Posted in .NET Framework, C#, IT Stuff | Tagged: , , , , , | 1 Comment »

GeneriX for SharePoint – Part: 1

Posted by zieglers on March 25, 2010

In this post, I’ll mention about GeneriX solution for SharePoint. In fact, i call it GeneriX since it is developed under namespace SharePoint.Core.Generic.

Point is to include any projects implementing a generic idea in this namespace. For example as for this post, I’ll show ‘Select Multiple List Items’ and ‘Delete Items’ custom action menu item.

 This project consists of two parts:

 1. Select Multiple Items – Adding checkboxes next to items in lists so that user can select and work on more than one list item.

 2. Delete Items – A custom action which simply deletes all items selected by user. This is done by implementing a custom ‘Actions Menu‘ item. However, implementation is done in a way that it can be customized very easily to any other custom action incase needed.

You might ask which part of this solution is generic since i keep using word ‘custom’. It is generic, because two parts of the solution are both individually generic actions – namely being able to select multiple items and deleting multiple items. Moreover, you can easily extend custom actions classes to introduce your own actions (handling multiple items) such as check-out/check-in, approve, publish, approve, alert me … etc.

 DEMO: Here is a short demo of the functionality.

 Upload multiple items in a sample lib (where multiple list item selection is not enabled yet).

Enable multiple list item selection using Actions Menu.

NOTE: By default, once this solution is deployed, multiple item selection is enabled on lists. You don’t need to take below action explicitly. This is just for demonstration.

Select items you want to delete.

Select ‘Delete Items’ in Actions.

Confirm deletion.

Selected items are deleted.

Very simple yet powerful!! 


 Now let’s see how we can extend this generic project to introduce another bulk action to process multiple items.

GeneriX wsp: Zieglers.SharePoint.Generic.20100325.wsp

GeneriX Source Code: GeneriX.zip

(Don’t forget to remove .doc extension 🙂 Rename downloaded files exactly as seen above)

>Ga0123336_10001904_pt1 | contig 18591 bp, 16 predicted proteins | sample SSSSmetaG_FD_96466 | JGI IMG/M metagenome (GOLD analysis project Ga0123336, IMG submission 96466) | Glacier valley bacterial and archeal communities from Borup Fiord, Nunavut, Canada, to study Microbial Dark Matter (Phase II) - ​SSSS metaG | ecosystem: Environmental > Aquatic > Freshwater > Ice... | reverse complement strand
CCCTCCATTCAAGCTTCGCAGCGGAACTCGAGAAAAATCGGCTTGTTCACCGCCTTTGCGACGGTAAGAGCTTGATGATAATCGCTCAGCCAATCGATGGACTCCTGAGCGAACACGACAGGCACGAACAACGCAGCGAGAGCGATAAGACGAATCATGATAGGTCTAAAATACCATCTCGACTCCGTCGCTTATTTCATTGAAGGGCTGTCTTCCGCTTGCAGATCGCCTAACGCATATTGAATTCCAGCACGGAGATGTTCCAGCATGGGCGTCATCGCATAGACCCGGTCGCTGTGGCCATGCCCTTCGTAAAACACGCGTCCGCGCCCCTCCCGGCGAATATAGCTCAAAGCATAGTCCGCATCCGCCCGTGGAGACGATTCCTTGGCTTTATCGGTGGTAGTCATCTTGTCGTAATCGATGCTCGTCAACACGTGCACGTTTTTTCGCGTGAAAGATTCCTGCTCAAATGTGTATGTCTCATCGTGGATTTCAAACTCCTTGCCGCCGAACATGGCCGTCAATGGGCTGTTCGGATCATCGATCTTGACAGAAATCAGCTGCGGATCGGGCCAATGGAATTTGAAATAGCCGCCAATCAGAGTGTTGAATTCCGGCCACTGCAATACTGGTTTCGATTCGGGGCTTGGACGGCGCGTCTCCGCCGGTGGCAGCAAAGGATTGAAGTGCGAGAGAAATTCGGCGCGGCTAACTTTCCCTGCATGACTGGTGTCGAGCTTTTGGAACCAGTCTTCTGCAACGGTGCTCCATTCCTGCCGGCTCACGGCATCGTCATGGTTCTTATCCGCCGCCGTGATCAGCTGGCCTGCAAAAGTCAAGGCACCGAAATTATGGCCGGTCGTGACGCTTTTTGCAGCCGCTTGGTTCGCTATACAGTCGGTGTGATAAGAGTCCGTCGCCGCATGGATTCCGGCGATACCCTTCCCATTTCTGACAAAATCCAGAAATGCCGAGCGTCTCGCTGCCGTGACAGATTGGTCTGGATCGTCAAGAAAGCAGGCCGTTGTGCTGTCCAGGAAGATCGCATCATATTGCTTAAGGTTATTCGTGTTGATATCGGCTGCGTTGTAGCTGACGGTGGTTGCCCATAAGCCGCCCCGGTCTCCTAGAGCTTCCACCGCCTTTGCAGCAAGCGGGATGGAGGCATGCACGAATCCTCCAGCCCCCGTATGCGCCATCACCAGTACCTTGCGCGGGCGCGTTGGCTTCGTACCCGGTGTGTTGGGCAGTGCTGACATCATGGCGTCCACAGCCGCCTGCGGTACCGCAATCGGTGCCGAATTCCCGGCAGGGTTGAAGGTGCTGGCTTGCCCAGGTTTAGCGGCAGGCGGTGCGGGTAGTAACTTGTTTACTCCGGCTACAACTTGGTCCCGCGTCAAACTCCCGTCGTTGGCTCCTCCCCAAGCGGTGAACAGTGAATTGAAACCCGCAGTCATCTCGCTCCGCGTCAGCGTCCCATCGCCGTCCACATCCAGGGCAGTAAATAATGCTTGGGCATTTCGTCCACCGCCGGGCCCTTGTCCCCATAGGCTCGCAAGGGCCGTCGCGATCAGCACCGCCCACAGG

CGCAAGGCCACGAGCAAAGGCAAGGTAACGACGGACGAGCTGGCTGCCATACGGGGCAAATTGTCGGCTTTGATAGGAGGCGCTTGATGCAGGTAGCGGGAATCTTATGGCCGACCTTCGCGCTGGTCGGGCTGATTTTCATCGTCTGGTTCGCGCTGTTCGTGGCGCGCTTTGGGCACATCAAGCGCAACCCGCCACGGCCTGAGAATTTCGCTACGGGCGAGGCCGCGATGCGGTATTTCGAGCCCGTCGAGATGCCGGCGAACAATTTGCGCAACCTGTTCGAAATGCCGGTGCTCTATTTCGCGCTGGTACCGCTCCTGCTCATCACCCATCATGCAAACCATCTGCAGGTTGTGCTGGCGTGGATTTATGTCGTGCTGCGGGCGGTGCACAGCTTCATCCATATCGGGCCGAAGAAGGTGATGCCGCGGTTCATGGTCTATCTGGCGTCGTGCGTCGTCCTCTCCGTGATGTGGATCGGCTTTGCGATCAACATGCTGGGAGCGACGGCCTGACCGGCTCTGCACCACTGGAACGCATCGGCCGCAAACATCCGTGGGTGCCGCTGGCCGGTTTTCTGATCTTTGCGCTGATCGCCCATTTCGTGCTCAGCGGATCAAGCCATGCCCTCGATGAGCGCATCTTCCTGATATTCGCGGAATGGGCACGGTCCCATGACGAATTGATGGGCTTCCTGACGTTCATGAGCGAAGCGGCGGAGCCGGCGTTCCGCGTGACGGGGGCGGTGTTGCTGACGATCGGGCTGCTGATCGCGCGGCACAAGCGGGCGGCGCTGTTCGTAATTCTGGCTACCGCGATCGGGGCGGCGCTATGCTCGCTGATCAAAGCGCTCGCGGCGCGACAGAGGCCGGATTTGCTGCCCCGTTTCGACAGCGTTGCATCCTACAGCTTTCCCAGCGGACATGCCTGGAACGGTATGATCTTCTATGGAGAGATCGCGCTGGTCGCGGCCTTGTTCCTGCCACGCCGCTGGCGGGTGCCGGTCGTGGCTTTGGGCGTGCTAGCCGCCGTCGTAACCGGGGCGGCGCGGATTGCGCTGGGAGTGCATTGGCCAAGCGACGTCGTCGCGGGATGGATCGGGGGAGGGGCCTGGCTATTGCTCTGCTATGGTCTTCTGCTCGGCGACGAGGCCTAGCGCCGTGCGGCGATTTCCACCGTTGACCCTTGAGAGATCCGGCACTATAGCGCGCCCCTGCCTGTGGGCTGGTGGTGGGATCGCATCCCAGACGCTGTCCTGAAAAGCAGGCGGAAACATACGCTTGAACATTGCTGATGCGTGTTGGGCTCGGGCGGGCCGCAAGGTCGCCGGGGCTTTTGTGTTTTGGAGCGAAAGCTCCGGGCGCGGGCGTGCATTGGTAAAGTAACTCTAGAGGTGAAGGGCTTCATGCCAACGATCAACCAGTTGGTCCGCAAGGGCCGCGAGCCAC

When you download GeneriX solution and open it, you’ll see the following in Solution Explorer. (Following solution structure might change as development progresses)

Here there are 3 features:

JQuery – supporting infrastructure feature

SelectMultipleListItems – this feature introduces enable/disable multiple items functionality for lists. This feature is making use of JQuery feature as well.

DeleteItems – this feature introduces delete multiple items functionality.

We can think of first 2 features as supporting features for custom action features like delete items.

Now let’s implement another custom action say ‘Check-out Items’ which performs a multiple check-out action on selected items.

Step-1: Implement MenuItemTemplate interface

Simply copy-paste whole DeleteItemsAction class and rename Delete to CheckOut for that class.

Here basically we are creating a new Actions Menu item for Check-out operation.

Now, our custom action class is ready for CheckOut operation.

Step-2: Create a ashx file for CheckOut items

This is a handler file to determine which handler code to execute once user clicks on our CheckOut items actions menu item.

In order to do so, simply copy-paste DeleteItems.ashx file residing under layouts folder and rename it to CheckOutItems.ashx.

Open the file and also rename DeleteItemsHandler to CheckOutItemsHandler.

By doing so, we basically state which handler class to be executed once user clicks ‘Checkout Items’. In next step, we’ll implement CheckOutItemsHandler class.

Step-3: Implement CheckOutItemsHandler class

So far, we created a menuitemtemplate for checkout items and a handler file to point which handler class to execute. This handler class will implement our custom logic (whatever your business logic might be) in this case, check-out items.

Similar to above, open CustomActionHandlers.cs and copy-paste DeleteItemsHandler class and again rename Delete to CheckOut.

Note that this class is implementing IHttpHandler interface which basically is catching user http request upon clicking CheckOut Items menu item.

Step-4: Write your code implementing your custom logic

We are almost done. Search for ‘Write Your Code’ in the new class you created and simply include your code snippet there.

 In our case, it is Check-Out action, so all i need to do is just include only one line code as seen below.

Well, that’s all about it. We are done! 🙂

Now build, deploy and test your changes..

Let me know if you run into any issues. I’ll be glad to help.


Posted in IT Stuff, SharePoint | Tagged: , , , , , , , , , | 1 Comment »

Toronto SharePoint Camp 2010 on March 20th

Posted by zieglers on March 4, 2010

Annual SharePoint event which will be held on March 20th this year. It’s free and everyone is welcome. You can register using the following link.


I’ll also present a session there on Custom Expiration Policy.

Hope to see you there!!!